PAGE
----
Vienna

in Salzburg, where he also taught. After 1873, he was concertmaster at the Prague Interim (Provisional) Theatre (National Theatre (Prague)) and the Komische Oper at the Ring Theatre in Vienna. From 1875 to 1892 he was professor of violin at the music school of the Russian Music Society in Kiev, at the same time appearing frequently as soloist. In 1892 he became head of the violin department at the Prague Conservatory, where he remained until 1906. He then taught privately in Písek. In 1909, he became director of the Violin Department at the Vienna Music Academy (University of Music and Performing Arts, Vienna), until 1918, when at the end of World War I his nationality forced him to leave his position. He returned to the Prague Conservatory, where he stayed until 1921. He afterwards travelled in the United States and Great Britain as a teacher. He died in Písek. Wikipedia:Vienna Commons:Category:Vienna


Philadelphia

Coca took lessons in piano, dance, and voice as a child and while still a teenager moved from Philadelphia to New York City to become a dancer. She got her first job in the chorus of the Broadway (Broadway theatre) musical ''When You Smile'', and became a headliner in Manhattan nightclubs with music arranged by her first husband, Robert Burton. She gained prominence when she began to combine music with comedy; her first critical success was in ''New Faces of 1934''. DATE OF BIRTH November 18, 1908 PLACE OF BIRTH Philadelphia, Pennsylvania, United States DATE OF DEATH June 2, 2001 - Philadelphia, PA (Pennsylvania) align "center" 83 - U.S. Ambassador His appointment, in June 29, 1809, contained a recommendation to come out as soon as possible to your destination. The mission entrusted to him was difficult. This was to ensure peace and friendship between the two States, achieving recognition of Fernando VII, discuss with sincerity and good faith all the points in dispute within limits, maintain and keep united to Spain the Spanish possessions in the New World, buy guns, schooners and supplies to help to Spain in its war against the French, and finally, to counter the Bonapartist propaganda in United States. He be occupied of all this from the start, despite the flat refusal of Secretary of State to recognize him while lasted of the Spanish war. The commitments of President James Madison with Napoleon I prevented it, despite their good words and personal messages of commitment to the cause of independence in Spain. Howeve, Onis decided to stay in Philadelphia, using the consular body officially recognized for the maintenance of the minimum official relations, and displaying a tireless work of harassment and rejection of U.S. attempts to penetrate into both Florida and its covert support to French agents step towards the Spanish provinces. Since his arrival, he paid special attention to the activities of Spanish and Latin American revolutionary agents, increasingly frequent. The Secretaries of State, James Monroe and Smith, rejected his writings and protests, while informally lent their support to insurgent movements. The occupation of West Florida in 1810 was the consummation of a set of facts that had been prolonged for years, caused by the indeterminacy of the border between Florida and Louisiana, when France ceded it to Spain in 1763. At the start of U.S. war with Great Britain in 1812, the danger of invasion of East Florida, a territory that had never been in dispute, escalated and was the subject of constant disputes Onís correspondence with Monroe. The U.S. government had to recognize the presence of Onis, who presented his credentials on December 20, 1815, five years after he arrived in New York City. Thereafter, he continued arguing and claiming the Spanish positions with the same emphasis to which he was accustomed. Monroe, meanwhile, sent an ambassador to Madrid, John Erving, who had to wait several months, rejected by the Secretary of State Pedro Cevallos, to the formalization of the presence of U.S. Onis. At this time, it seemed forced to start negotiations between the two countries, that Onis tried postpone through various subterfuges, such as changing Cevallos by Jose Leon y Pizarro, American recognition in the court of Madrid. After two years of difficult negotiations and consultations, and through the intervention of the French ambassador Hyde de Neuville, who defended the Spanish argument against radicalism of Henry Clay in Congress and General Jackson (Andrew Jackson), who emphasized his hostility on East Florida, on February 22, 1819 the treaty was signed "Adams-Onis." Channel 4 nearly lost its NBC affiliation in 1955 when Westinghouse balked at NBC's initial offer to trade sister stations KYW radio (KYW (AM)) and WPTZ television (now KYW-TV) in Philadelphia in exchange for the network's radio and television combination in Cleveland, Ohio. In response, NBC threatened to yank its programming from both WBZ-TV and WPTZ unless Westinghouse agreed to the trade. The swap was made in 1956, but Westinghouse immediately complained to the Federal Communications Commission and the U.S. Justice Department (U.S. Department of Justice) about NBC's extortion. In 1965, the FCC ordered the swap reversed without NBC realizing any profit on the deal. *In honor of his achievements at the University of Illinois, the school erected a twelve foot statue of Grange. The statue was dedicated at the start of the 2009 football season. *In 1931, Grange visited Abington Senior High School in Abington, Pennsylvania (Abington Township, Montgomery County, Pennsylvania), a suburb of Philadelphia. Shortly thereafter, the school adopted his nickname for the mascot in his honor, the Galloping Ghost. Abington High School Also, Wheaton Warrenville South High School's football field is named in his honor and the team is referred to as "The Wheaton Warrenville South Red Grange Tigers". Biography Edward was the son of William (1698–1756) and Mary (Scull) (1709–1790) Biddle. He was born in 1738 at Philadelphia, Pennsylvania and had nine brothers and sisters, although two died in infancy. His formal education was limited to the common (public) schools and ended at about age fourteen. When the French and Indian War began in 1754 he joined the provincial forces as an Ensign. By the time he left the service, at the end of the war in 1763 he had been promoted to Captain. Early life and career '''Daryl Franklin Hohl''' was born in Pottstown (Pottstown, Pennsylvania), a Pennsylvania borough 40 miles from Philadelphia. He started a recording career during and after attending Owen J. Roberts High School (Owen J. Roberts School District), from which he graduated in 1965 and entered Philadelphia's Temple University, majoring in music, while working with Kenny Gamble and Leon Huff as both an artist and session musician. Pursuing his goals in the big city, Hall quickly formed creative affiliations with such artists as Smokey Robinson, the Temptations and many other top soul singers of the 1960s. logosize 200px city Philadelphia, Pennsylvania league American Hockey League 1980 Philadelphia, Pennsylvania thumb left 250px ''Hot Still-Scape for Six Colors - Seventh Avenue (Manhattan) 7th Avenue (Image:Hot Still-Scape for Six Colors - 7th Avenue Style.jpg) Style'', 1940, Boston Museum of Fine Arts He was born in Philadelphia to Edward Wyatt Davis and Helen Stuart Davis. His parents both worked in the arts. His father was the art editor of the ''Philadelphia Press'' while his mother was a sculptor. Davis studied painting, and art under Robert Henri, the leader of the early modern art group the Eight (Ashcan School); he was one of the youngest painters to exhibit in the controversial Armory Show of 1913. In 1774, the Virginia Burgesses sent him to the First Continental Congress in Philadelphia. A number of the views he had expressed in his ''Inquiry'' found their way into that first session of the Congress, in its Declaration of Rights (Declaration and Resolves of the First Continental Congress). The Present Testament concerns the life of Harry, a kind of cynical Jesus, with Philadelphia substituting for the Holy Lands (The Holy Land): * Four "gospels," (Willie, Vinnie, Ned, and Ira), the first three synoptic. These books were ostensibly (wikt:ostensibly) written by a community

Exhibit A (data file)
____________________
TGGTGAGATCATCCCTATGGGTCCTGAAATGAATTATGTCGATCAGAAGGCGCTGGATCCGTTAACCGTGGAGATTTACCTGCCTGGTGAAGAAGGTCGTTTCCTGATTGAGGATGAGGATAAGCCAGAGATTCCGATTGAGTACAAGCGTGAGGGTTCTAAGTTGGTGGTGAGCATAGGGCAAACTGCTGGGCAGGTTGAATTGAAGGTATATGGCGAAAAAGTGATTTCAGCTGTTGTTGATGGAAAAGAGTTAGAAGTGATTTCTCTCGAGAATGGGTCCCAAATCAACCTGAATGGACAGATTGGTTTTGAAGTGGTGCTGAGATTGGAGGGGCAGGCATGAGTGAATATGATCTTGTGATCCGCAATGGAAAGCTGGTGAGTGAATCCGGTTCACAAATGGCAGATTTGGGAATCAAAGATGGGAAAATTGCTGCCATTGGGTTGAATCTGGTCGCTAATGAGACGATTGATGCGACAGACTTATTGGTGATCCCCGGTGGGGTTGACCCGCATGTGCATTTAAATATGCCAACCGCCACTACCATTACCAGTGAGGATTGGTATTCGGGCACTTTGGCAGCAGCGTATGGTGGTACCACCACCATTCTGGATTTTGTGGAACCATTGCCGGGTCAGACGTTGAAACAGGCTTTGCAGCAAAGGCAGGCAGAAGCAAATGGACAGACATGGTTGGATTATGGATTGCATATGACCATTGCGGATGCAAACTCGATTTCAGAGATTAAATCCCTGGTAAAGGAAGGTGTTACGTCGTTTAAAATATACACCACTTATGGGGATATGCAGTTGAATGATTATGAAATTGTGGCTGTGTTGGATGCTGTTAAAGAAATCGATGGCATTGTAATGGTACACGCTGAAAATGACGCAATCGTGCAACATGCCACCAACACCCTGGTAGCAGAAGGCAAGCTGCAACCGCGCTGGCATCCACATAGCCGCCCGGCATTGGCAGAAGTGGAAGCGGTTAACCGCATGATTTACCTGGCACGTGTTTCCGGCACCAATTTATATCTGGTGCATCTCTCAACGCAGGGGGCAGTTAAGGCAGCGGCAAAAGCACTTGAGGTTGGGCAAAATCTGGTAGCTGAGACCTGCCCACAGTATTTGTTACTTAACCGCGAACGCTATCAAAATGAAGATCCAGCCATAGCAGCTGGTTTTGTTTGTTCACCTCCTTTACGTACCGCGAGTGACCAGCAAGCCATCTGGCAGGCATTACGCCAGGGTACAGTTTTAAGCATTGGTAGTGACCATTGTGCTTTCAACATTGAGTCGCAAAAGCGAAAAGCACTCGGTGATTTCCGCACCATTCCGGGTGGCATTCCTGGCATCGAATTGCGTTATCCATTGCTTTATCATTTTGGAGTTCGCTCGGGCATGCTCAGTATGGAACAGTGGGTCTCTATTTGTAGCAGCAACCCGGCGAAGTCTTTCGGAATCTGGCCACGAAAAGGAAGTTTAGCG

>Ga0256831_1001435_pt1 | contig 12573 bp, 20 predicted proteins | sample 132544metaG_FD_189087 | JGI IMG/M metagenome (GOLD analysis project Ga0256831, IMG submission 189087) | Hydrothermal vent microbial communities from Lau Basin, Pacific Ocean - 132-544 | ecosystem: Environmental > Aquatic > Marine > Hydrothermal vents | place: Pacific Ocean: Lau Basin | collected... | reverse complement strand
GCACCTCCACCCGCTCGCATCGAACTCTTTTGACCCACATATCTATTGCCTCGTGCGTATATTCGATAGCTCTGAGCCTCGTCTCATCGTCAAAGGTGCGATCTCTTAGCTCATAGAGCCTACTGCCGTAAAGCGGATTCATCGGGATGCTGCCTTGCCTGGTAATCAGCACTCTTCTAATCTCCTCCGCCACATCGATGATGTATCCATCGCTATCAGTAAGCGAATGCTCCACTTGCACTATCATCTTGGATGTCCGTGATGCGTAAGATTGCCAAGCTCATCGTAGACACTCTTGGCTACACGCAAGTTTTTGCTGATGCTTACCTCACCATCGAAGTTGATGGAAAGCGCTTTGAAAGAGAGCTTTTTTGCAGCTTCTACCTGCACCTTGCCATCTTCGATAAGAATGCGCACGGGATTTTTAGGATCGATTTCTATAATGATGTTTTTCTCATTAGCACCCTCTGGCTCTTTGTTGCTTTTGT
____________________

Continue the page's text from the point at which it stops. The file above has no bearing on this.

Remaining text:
Greece

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Brazil

, has become involved. Another notable musical show, ''Joy'', saw two incarnations (in 1966 and 1969) and again addressed social issues of the time. Appearing with Brown were his wife, Jean Pace, and the Brazilian singer accordionist Sivuca. RCA released the original cast recording around 1970; it is long out of print. __notoc__ '''Olivia Del Rio''' (born April 16, 1969 in Rio Casca, Brazil) is a Brazilian (Brazilian people) pornographic actress (pornographic actor). ref